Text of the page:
But to get away without a soldier to act as escort was impossible; so a soldier had to be won. In one of the battalions stationed at our fortress was a Pole of middle life—an energetic fellow worthy of a better fate—serious, courageous. When he arrived first in Siberia, quite young, he had deserted, for he could not stand his sufferings from nostalgia. He was captured and whipped. During two years he formed part of the disciplinary companies to which offenders are sent; then he rejoined his battalion, and, showing himself zealous in the service, had been rewarded by promotion to the rank of corporal. He had a good deal of self-love, and spoke like a man who had no small conceit of himself.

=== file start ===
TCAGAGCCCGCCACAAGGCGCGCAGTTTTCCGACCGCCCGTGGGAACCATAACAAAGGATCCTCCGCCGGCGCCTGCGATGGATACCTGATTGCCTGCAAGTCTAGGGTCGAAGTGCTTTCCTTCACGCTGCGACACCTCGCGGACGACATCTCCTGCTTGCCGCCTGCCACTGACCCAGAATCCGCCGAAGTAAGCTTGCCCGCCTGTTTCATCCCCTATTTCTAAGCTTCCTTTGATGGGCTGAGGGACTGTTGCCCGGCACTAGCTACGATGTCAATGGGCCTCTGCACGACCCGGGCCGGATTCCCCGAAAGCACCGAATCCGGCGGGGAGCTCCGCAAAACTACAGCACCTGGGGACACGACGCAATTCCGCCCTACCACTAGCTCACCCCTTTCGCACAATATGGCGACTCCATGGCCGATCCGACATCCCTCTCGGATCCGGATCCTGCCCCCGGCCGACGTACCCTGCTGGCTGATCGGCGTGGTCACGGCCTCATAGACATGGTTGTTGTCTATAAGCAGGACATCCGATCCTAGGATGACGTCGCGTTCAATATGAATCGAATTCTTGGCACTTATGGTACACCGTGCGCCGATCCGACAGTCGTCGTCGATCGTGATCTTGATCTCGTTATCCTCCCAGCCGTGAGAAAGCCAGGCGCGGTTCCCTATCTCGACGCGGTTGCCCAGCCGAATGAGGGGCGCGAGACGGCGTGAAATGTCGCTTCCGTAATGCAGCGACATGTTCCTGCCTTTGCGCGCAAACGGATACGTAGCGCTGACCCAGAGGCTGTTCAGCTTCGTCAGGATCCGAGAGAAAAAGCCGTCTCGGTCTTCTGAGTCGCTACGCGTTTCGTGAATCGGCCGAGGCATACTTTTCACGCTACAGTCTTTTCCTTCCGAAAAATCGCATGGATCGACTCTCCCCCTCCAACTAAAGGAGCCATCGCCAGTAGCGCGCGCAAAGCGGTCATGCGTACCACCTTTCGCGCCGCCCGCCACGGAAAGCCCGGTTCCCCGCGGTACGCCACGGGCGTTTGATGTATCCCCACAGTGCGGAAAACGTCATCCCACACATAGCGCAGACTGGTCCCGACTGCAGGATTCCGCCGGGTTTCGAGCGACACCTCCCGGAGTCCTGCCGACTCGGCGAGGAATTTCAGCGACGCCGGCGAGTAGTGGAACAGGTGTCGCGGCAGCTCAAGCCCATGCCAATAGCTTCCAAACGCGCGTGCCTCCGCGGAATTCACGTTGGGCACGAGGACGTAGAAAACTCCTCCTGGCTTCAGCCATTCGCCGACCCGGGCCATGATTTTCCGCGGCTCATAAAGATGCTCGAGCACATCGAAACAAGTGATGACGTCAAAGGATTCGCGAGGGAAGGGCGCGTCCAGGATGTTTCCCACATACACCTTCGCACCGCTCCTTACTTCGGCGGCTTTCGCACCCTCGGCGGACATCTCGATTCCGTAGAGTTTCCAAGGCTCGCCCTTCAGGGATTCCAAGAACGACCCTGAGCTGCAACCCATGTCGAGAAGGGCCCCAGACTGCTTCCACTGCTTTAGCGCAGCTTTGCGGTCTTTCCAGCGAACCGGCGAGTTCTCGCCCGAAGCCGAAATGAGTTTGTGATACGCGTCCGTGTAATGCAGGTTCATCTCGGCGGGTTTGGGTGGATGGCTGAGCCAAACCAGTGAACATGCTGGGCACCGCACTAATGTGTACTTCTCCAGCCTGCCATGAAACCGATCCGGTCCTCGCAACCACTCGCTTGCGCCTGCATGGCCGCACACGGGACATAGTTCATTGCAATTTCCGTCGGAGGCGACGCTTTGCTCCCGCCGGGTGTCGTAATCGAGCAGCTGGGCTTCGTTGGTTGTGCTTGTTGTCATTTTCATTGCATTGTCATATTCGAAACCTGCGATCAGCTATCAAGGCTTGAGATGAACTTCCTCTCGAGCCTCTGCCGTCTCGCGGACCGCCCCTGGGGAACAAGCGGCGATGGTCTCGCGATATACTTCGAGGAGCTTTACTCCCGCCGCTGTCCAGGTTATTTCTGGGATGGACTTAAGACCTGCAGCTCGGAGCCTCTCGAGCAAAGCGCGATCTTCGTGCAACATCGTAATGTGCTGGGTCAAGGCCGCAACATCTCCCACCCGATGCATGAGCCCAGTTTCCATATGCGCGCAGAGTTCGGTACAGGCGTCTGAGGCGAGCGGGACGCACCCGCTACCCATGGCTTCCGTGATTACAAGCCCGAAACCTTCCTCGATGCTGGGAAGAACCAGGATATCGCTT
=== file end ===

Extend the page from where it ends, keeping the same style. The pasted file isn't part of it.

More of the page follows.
I took particular notice of the man sometimes when he was among the soldiers who had charge of us, for the Poles had spoken to me about him; and I got the idea that his longing for his native country had taken the form of a chill, fixed, deadly hatred for those who kept him away from it. He was the sort of man to stick at nothing, and Koulikoff showed that his scent was good, when he pitched on this man to be an accomplice in his flight. This corporal’s name was Kohler. Koulikoff and he settled their plans and fixed the day. It was the month of June, the hottest of the year. The climate of our town and neighbourhood was pretty equable, especially in summer, which is a very good thing for tramps and vagabonds. To make off far after leaving the fortress was quite out of the question, it being situated on rising ground and in uncovered country, for though surrounded by woods, these are a considerable distance away. A disguise was indispensable, and to procure it they must manage to get into the outskirts of the town, where Koulikoff had taken care some time before to prepare a den of some sort. I don’t know whether his worthy friends in that part of the town were in the secret. It may be presumed they were, though there is no evidence. That year, however, a young woman who led a gay life and was very pretty, settled down in a nook of that same part of the city, near the county. This young person attracted a good deal of notice, and her career promised to be something quite remarkable; her nickname was “Fire and Flame.” I think that she and the fugitives concerted the plans of escape together, for Koulikoff had lavished a good deal of attention and money on her for more than a year. When the gangs were formed each morning, the two fellows, Koulikoff and A—v, managed to get themselves sent out with the convict Chilkin, whose trade was that of stove-maker and plasterer, to do up the empty barracks when the soldiers went into camp. A—v and Koulikoff were to help in carrying the necessary materials. Kohler got himself put into the escort on the occasion; as the rules required three soldiers to act as escort for two prisoners, they gave him a young recruit whom he was doing corporal’s duty upon, drilling and training him. Our fugitives must have exercised a great deal of influence over Kohler to deceive him, to cast his lot in with them, serious, intelligent, and reflective man as he was, with so few more years of service to pass in the army.